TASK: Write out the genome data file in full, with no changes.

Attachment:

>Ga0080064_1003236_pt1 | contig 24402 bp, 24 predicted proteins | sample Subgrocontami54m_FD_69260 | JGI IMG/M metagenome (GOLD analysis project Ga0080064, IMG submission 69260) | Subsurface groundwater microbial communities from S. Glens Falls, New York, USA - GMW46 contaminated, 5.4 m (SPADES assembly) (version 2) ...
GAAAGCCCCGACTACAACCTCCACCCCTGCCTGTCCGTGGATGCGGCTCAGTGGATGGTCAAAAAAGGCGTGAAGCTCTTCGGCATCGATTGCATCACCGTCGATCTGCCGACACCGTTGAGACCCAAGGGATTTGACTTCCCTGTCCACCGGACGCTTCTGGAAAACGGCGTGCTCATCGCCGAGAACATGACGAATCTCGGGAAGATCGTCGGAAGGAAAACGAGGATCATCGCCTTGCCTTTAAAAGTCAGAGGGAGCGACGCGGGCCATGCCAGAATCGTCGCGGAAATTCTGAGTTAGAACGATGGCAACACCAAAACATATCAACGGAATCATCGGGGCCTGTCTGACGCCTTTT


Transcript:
>Ga0080064_1003236_pt1 | contig 24402 bp, 24 predicted proteins | sample Subgrocontami54m_FD_69260 | JGI IMG/M metagenome (GOLD analysis project Ga0080064, IMG submission 69260) | Subsurface groundwater microbial communities from S. Glens Falls, New York, USA - GMW46 contaminated, 5.4 m (SPADES assembly) (version 2) ...
GAAAGCCCCGACTACAACCTCCACCCCTGCCTGTCCGTGGATGCGGCTCAGTGGATGGTCAAAAAAGGCGTGAAGCTCTTCGGCATCGATTGCATCACCGTCGATCTGCCGACACCGTTGAGACCCAAGGGATTTGACTTCCCTGTCCACCGGACGCTTCTGGAAAACGGCGTGCTCATCGCCGAGAACATGACGAATCTCGGGAAGATCGTCGGAAGGAAAACGAGGATCATCGCCTTGCCTTTAAAAGTCAGAGGGAGCGACGCGGGCCATGCCAGAATCGTCGCGGAAATTCTGAGTTAGAACGATGGCAACACCAAAACATATCAACGGAATCATCGGGGCCTGTCTGACGCCTTTT